safety tips for journalists

Journalists can be prime targets when reporting in conflict zones. By relaying critical information on the ground, and by revealing stories of atrocities and war crimes, journalists can be at risk by those who want the facts of the conflict hidden, said Abeer Saady, a trainer and media specialist in conflict zones, during a recent ICFJ Pamela Howard Forum on Global Crisis Reporting webinar.

“During conflict, the truth is the first casualty,” said Saady.

It is a very real possibility that journalists can go missing, be detained, or lose their lives while reporting on conflict. This is seen not only during the Russian invasion of Ukraine, but also other conflicts around the world. At the same time, some journalists are at an even higher risk because of their identity, such as gender or ethnicity, in a given conflict zone, said Saady.

As journalists have become conflict correspondents overnight in Ukraine, it’s important that they also safeguard their physical, digital and mental wellbeing. Here are some highlights from the webinar on how journalists can keep themselves safe while reporting on conflict:

Physical safety

In a conflict zone, the most immediate risk to a journalist is physical threats, said Saady. When the physical risk is high, it’s important to know when to stop reporting and get to safety.

Journalists should always wear protective equipment. They should be aware of the weapons being used around them, and develop an escape plan for areas where they are reporting.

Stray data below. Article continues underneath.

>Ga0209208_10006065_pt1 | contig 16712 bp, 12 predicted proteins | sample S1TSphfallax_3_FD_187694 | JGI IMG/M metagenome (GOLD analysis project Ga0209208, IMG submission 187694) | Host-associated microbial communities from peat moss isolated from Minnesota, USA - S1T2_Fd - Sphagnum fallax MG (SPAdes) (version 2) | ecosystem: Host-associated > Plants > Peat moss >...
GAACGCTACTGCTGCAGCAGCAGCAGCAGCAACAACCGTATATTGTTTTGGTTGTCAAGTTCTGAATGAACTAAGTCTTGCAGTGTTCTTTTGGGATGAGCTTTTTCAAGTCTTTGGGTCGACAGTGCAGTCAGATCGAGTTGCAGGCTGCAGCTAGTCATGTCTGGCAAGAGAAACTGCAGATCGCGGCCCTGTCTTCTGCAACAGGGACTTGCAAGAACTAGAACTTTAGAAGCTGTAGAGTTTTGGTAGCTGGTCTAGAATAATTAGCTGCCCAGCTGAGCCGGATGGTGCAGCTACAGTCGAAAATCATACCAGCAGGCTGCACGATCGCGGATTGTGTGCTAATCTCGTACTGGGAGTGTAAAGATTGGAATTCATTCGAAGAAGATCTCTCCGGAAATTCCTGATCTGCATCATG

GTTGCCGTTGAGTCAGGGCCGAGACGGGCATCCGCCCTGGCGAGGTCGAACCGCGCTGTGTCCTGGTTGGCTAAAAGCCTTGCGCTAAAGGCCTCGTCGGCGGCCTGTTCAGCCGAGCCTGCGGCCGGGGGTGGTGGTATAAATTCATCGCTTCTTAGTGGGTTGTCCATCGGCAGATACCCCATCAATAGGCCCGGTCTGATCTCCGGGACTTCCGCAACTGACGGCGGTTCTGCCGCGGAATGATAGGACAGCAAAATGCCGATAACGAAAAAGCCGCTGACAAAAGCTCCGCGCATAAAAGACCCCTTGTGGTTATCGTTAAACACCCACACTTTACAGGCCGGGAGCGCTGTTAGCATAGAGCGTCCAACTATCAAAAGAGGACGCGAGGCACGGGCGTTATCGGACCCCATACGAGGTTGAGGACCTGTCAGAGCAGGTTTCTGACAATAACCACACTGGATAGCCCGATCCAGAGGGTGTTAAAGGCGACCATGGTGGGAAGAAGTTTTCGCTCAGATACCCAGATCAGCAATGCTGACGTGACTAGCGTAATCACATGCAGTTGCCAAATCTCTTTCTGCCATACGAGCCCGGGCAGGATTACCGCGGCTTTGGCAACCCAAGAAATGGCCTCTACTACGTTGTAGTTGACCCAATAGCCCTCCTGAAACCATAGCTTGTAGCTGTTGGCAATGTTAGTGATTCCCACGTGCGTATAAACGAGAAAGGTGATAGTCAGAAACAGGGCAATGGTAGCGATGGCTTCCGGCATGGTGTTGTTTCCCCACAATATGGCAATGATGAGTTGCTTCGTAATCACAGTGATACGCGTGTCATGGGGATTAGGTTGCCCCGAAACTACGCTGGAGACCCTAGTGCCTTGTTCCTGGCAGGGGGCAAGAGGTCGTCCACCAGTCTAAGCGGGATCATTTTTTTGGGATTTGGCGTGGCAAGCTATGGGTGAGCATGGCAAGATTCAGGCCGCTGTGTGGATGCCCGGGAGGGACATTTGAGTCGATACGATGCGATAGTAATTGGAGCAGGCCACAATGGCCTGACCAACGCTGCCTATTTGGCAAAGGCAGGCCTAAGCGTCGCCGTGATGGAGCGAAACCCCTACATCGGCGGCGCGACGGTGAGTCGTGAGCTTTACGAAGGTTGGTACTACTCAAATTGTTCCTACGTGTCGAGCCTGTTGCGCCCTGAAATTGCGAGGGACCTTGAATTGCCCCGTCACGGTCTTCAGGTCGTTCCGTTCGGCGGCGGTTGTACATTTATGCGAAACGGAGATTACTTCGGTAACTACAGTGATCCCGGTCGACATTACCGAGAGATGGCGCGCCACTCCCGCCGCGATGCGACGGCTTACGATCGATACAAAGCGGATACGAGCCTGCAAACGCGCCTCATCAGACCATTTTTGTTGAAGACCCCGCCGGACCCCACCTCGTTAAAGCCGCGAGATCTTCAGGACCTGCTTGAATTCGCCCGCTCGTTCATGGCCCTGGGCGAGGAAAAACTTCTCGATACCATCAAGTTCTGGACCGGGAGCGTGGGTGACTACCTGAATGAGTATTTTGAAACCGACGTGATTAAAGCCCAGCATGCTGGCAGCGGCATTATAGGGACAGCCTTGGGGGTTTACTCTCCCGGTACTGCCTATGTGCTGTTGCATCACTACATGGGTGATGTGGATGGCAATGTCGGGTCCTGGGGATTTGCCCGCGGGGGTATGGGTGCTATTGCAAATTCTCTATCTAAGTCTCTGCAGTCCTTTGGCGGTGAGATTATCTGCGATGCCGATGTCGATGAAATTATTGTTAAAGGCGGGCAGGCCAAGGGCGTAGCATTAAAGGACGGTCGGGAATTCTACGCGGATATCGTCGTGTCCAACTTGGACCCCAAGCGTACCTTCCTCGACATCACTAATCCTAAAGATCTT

First aid training and a basic understanding of map reading can also be helpful.Reporters should also take care not to reveal their location to individuals or groups they don’t trust. “Never risk yourself for the story,” said Saady.

In conflict zones, safety can be a daily struggle. Local reporters, regardless of work experience, especially can face hostile environments even in their own hometowns due to impunity. Having a local network, such as fellow journalists, community members, translators, and security experts, is a helpful way to improve safety. “You have to know who to trust,” Saady said.

Using fixers, understanding the local culture, and finding patterns for safe and fast mobility, and working as part of a journalism team can also help. Many local and international organizations also provide aid and equipment for journalists operating in conflict zones.

Mental safety

Threats to journalists are not exclusively physical – the mental health of journalists working in war zones is also at risk. Keeping on top of the stress of reporting and maintaining emotional stability can be just as important as physical safety.

“Do not underestimate this stress,” Saady said. “You are in survivor mode, and you do not really think about the types of stress and what the people around you are going through.”

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by Inaara Gangji, International Journalists’ Network

Photo by Ana Itonishvili on Unsplash

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